Golden Toilets, Paper Dollars - 26 May 2009
A RANDOM SCATTERING of random-looking dates to kick off...
Mon 21 Sept, 1931
- Hot on the heels of Japan, Great Britain suspends its Gold Standard, never to resume.
- It nabs No.2 spot in climbing out of the Great Depression (again, just behind Japan) – a fact not missed by Germany (1932), the US (1933), France (1936), eventually Switzerland (1936) and then every economist analyzing and advising on today's global slump.
- Gold's purchasing power pretty much doubles inside the domestic UK within 5 years.
- The United States finally kills the post-war Bretton Woods monetary settlement, refusing to pay gold in exchange for foreign-owned dollars.
- Gold's US purchasing power trebles over the next 3 years.
- The International Monetary Fund (IMF) begins selling 1,555 tonnes of gold – one-third of its hoard.
- The aim of the central-bankers' central-bank? "To reduce the role of gold in the international monetary system."
- The Gold Price initially dips from $125 to $100 an ounce, but ends the year higher and doubles inside 30 months.
- Still continuing its gold sales, the IMF's Second Amendment to its Articles of Agreement finally eliminate Gold Bullion "as the common denominator of the post-World War II exchange rate system".
- In May, the US Treasury resumes its own gold sales program, divesting more than 550 tonnes by November.
- Gold meantime vaults four-fold by Jan. 1980, hitting $850 an ounce just before the IMF concludes its gold sales.
- An "allegedly impartial" US Gold Commission (as Murray N. Rothbard of the Mises Institute described it) is appointed by President Reagan to review going back to the Gold Standard – and if so, at what exchange rate.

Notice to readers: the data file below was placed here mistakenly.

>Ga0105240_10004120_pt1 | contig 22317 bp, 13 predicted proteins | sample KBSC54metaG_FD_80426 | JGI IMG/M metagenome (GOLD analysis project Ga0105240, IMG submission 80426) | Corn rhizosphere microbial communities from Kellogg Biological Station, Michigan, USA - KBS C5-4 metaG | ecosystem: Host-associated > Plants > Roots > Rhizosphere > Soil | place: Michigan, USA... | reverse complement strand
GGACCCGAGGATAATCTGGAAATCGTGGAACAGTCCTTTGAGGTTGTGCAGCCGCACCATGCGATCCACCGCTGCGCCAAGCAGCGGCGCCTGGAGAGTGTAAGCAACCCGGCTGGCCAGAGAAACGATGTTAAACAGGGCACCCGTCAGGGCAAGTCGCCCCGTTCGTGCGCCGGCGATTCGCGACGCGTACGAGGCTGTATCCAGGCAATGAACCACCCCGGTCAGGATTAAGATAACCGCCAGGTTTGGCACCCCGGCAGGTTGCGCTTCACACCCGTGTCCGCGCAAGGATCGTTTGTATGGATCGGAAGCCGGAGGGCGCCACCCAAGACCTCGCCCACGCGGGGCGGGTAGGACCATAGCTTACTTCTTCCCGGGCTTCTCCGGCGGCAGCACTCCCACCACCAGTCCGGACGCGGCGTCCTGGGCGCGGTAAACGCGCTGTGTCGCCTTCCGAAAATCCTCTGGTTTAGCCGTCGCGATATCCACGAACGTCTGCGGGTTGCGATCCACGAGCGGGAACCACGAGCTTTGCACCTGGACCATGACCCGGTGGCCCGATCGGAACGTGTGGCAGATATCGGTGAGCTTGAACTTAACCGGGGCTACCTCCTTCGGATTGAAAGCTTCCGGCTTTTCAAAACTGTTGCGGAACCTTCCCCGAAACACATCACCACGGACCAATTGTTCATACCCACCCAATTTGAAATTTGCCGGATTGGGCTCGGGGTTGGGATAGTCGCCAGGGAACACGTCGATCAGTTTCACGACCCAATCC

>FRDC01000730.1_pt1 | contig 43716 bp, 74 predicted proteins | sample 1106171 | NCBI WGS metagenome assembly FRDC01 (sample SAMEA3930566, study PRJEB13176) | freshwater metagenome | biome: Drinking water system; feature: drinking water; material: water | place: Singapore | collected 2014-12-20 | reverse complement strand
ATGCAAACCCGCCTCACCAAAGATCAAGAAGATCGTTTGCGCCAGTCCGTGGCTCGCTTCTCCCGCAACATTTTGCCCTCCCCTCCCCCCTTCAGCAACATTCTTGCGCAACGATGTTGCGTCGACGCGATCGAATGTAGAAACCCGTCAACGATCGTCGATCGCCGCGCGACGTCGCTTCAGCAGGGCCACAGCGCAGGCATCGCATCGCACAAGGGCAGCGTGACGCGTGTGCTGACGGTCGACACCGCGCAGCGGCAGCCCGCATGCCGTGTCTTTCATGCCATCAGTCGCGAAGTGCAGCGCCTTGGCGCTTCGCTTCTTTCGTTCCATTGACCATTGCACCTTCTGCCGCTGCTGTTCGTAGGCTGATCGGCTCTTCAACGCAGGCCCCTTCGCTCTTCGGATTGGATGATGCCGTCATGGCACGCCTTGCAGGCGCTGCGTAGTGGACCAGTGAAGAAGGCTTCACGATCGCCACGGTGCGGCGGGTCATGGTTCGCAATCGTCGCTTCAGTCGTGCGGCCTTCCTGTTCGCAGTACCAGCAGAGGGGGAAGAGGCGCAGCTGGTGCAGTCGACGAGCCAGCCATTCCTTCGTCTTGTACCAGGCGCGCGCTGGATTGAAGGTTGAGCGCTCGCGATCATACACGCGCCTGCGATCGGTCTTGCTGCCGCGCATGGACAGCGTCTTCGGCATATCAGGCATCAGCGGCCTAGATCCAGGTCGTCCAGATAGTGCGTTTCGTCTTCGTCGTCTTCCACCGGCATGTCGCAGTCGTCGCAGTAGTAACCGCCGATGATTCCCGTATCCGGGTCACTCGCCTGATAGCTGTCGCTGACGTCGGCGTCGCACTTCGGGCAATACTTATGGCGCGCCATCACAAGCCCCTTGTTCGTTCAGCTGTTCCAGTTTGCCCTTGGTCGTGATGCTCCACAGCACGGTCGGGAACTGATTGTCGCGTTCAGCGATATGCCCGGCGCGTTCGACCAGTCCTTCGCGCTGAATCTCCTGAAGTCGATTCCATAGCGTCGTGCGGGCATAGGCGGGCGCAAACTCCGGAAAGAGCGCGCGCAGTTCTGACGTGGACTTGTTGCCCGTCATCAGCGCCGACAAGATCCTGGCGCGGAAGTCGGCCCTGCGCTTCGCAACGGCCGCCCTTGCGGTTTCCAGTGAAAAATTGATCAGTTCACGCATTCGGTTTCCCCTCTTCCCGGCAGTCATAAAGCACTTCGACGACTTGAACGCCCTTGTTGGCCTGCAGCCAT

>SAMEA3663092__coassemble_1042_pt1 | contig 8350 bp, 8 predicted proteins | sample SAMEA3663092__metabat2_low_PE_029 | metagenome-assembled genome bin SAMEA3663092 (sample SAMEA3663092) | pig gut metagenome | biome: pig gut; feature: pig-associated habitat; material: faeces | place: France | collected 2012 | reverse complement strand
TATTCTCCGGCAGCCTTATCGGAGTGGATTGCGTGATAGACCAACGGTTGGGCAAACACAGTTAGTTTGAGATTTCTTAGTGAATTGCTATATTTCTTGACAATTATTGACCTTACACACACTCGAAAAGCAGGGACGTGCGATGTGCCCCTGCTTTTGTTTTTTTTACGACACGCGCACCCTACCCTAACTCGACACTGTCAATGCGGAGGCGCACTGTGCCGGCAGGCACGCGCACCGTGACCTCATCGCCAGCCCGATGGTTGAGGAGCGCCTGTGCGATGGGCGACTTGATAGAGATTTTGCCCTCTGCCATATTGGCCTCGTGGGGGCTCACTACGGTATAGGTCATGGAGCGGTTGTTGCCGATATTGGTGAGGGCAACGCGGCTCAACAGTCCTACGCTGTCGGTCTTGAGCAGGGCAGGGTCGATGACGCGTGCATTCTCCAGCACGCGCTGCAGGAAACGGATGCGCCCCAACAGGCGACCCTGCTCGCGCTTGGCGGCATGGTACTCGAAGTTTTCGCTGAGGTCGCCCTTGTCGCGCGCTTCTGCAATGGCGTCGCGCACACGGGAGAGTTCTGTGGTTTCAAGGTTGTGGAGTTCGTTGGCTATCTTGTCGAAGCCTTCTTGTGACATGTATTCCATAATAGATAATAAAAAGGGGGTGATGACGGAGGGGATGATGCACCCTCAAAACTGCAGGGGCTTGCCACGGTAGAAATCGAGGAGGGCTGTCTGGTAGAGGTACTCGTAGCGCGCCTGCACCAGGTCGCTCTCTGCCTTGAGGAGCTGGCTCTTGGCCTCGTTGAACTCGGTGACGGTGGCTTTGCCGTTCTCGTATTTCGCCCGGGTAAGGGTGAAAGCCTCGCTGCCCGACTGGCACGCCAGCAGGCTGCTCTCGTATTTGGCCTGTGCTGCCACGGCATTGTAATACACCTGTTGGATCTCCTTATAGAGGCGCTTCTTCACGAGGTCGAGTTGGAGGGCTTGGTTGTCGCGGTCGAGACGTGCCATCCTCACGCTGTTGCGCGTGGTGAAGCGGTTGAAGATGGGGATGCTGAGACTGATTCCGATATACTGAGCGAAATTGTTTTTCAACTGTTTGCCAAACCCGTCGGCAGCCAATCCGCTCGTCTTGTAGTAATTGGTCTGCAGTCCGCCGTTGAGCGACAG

- "Served one paramount objective of its sponsors," say monetary economists Milton Friedman and Anna Schwartz: "Promoted discussion of gold in the media, on television and among a lay public...a rallying call for the faithful."
- Amid all the media interest, gold halves over the 18 months the Commission takes to report its findings.
- The US Gold Commission finally reports, announcing that "a return to the gold standard is not desirable".
- At least performs "the very valuable service of reclaiming gold from the gold bugs" according to the Wall Street Journal.
- A minority report, dissenting from the anti-gold standard conclusion, celebrates the return of Treasury-minted gold bullion coins for retail sale.
- The majority report recommends that, instead of a gold standard, "the growth of the nation's money supply be maintained at a steady rate which insures long-run price stability."
- Over the following two years, the US money-supply swells by one-fifth. Gold rises from $320 to average more than $400 an ounce.
- The UK government shocks the London gold market by announcing 395-tonne gold sales – one half of the national reserves – joining pretty much all other European states (bar France and Germany) in reducing its hoard.
- The Treasury gives the market two-months' notice of the first auction.
- The Gold Price initially drops by 12% before the sales begin; the Financial Times calls the sales "sensible".
- Gold puts in a two-decade floor and quadruples over the coming 10 years.
"Any actual program of official gold sales," as The Privateer recently noted, "has always resulted in time in a HUGE leap in the price of gold. That's why the US in particular, and especially now, is so reluctant to embark on any type of official gold sales again."
Closer still to the ebb and flow of monetary history, political statements about the value of gold-as-money tended to create unintended consequences – inevitably hilarious for gold buyers, if not immediate or obvious without hindsight – throughout the 20th century. (And you could choke on the irony, let alone the politics, of the Financial Times leaning in favor of gold here in mid-2009).